The History of Graphic Design – part 5
In a magazine article or advertisement, often the graphic designer or art director will commission photographers or illustrators to create original pieces just to be incorporated into the design layout. Contemporary design practice has been extended to the modern computer, for example in the use of WYSIWYG user interfaces, often referred to as interactive design, or multimedia design.
To be able to implement a plan of any graphical elements, they must come from within visual art skills. These graphics are often (but not always) developed by a graphic designer. Visual arts include works which are primarily visual in nature using anything from traditional media to the photo or art produced by a computer. The principles of Graphic Design can be applied to each graphic art element individually, and the final composition.
Typography is the art, skill and technical writing design, modifying characters writing and organizing. These signs (characters) are created and modified using a variety of illustration techniques. The setting of writing is the selection of typefaces, point size, line length, line spacing and letter spacing. The printing is done by typesetters, composers, typographers, graphic designers, art directors and secretarial staff. Until the Digital Age, typography was a specialized occupation. Digitization extended typography to new generations of visual designers and amateurs.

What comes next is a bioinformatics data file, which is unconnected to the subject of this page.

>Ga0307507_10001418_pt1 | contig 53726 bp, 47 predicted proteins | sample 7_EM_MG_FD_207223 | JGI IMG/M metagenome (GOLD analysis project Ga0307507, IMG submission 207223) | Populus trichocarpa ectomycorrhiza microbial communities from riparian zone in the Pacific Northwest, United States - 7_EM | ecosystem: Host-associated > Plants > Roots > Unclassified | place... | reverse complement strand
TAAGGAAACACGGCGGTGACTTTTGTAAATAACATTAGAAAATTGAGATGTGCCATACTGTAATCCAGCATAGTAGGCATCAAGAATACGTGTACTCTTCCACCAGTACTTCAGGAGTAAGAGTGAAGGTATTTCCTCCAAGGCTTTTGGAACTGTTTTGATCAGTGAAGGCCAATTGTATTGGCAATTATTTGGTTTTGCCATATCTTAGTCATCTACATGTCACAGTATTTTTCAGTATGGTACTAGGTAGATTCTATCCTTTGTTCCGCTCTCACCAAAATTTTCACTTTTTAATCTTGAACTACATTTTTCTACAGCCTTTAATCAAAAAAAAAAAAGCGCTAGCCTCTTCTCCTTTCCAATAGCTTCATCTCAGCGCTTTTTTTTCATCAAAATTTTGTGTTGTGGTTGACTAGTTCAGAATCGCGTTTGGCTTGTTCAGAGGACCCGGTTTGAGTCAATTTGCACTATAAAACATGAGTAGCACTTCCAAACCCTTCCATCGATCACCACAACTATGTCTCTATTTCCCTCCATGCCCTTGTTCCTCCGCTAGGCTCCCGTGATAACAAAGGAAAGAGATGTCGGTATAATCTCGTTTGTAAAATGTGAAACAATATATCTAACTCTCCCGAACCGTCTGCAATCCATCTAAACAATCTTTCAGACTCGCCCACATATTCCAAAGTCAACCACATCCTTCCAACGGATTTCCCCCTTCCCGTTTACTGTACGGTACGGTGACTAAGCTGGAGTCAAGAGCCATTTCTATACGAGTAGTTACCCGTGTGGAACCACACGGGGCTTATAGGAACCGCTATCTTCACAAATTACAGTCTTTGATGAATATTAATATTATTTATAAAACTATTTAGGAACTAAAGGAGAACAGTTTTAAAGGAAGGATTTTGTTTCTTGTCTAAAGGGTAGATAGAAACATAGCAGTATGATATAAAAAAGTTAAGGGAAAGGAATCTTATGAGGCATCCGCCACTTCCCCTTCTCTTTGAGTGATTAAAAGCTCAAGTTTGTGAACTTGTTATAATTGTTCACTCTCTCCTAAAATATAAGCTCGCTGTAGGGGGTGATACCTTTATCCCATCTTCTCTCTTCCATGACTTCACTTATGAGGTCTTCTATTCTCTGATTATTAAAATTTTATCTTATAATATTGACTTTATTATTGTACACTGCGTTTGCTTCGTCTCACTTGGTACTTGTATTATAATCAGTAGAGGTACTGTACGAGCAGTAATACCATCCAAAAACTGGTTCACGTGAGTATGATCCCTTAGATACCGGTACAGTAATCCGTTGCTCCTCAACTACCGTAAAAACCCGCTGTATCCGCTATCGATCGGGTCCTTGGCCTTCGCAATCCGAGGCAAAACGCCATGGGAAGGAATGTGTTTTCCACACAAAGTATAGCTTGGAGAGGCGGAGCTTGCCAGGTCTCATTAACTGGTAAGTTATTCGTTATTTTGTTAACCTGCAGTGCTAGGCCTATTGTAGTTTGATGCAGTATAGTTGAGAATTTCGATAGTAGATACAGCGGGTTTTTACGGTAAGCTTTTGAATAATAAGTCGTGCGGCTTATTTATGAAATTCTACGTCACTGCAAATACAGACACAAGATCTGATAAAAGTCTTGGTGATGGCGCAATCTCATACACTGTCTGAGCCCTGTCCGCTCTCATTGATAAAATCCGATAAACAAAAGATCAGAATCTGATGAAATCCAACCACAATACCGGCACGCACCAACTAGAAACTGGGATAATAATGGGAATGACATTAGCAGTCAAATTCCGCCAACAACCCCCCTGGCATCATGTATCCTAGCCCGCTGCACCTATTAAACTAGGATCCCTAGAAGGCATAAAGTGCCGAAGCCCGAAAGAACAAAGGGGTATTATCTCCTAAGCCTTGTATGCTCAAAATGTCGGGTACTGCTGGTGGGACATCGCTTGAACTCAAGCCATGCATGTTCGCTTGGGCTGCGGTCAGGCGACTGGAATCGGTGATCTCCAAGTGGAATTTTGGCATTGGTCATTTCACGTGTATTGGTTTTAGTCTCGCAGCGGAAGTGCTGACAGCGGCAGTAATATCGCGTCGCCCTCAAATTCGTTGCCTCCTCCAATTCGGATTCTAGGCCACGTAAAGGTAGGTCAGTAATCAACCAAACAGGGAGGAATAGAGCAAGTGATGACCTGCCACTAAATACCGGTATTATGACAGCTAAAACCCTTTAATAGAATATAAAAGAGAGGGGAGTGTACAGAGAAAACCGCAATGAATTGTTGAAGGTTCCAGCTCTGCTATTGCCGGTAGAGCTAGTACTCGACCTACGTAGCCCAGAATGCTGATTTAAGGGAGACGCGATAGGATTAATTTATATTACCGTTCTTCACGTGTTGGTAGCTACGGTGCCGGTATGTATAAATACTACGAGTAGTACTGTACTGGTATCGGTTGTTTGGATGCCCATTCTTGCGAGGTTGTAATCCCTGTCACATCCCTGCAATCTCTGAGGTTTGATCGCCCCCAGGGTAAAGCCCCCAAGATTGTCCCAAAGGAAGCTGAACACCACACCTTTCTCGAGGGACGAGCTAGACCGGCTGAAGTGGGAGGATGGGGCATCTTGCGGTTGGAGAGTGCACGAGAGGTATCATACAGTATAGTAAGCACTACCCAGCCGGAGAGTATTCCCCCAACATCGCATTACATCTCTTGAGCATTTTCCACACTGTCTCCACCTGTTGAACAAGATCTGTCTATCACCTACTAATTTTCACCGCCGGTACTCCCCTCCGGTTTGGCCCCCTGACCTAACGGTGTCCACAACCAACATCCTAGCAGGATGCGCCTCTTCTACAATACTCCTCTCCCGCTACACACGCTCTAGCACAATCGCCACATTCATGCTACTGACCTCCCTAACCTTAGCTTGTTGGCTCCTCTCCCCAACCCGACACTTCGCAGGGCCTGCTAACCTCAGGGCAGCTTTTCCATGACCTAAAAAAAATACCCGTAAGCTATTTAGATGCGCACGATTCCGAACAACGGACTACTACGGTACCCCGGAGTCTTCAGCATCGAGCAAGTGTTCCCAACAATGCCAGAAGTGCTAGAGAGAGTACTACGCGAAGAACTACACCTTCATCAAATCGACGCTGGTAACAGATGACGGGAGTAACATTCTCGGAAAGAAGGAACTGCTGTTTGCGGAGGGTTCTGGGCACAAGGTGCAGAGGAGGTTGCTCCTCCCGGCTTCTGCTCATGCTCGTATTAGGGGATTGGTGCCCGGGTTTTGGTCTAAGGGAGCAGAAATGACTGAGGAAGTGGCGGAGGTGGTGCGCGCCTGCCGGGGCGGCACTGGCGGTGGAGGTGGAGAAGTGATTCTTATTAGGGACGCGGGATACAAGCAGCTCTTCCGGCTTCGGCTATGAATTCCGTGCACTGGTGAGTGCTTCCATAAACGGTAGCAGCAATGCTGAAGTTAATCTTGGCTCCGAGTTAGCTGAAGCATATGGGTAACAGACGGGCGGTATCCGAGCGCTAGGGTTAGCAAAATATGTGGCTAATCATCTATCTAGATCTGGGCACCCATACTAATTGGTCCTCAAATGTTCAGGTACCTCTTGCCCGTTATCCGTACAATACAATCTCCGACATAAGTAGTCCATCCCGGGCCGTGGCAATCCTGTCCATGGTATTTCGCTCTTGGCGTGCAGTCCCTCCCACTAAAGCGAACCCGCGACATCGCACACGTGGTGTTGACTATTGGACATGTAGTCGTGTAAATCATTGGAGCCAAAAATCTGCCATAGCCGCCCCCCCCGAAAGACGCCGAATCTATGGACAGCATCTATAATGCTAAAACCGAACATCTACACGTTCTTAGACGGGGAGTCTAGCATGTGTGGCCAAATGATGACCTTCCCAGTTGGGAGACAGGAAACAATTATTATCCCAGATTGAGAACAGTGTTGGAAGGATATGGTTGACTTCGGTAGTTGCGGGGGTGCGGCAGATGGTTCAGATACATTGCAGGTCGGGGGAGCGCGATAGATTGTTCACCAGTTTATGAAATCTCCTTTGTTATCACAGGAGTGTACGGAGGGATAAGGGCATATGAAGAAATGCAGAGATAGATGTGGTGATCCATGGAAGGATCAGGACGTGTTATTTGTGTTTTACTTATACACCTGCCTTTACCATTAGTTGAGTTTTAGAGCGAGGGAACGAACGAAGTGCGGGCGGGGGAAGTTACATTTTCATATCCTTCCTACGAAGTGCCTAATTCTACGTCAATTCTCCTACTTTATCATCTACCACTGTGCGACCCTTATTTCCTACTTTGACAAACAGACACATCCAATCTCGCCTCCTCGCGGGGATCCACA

The page layout is the part of graphic design on the setting and the style of processing elements (content) on a page. Starting from the first illuminated pages in hand copies of books of the Middle Ages and proceeding to complex modern magazine, and the provisions lists, proper planning of a page, it has long been under investigation in the literature. In print media, elements usually consist of writing, images and occasionally graphic depicting space for items that are not printed with ink such as cutting blade or laser seals or embossed print for the blind (the so-called Braille writing).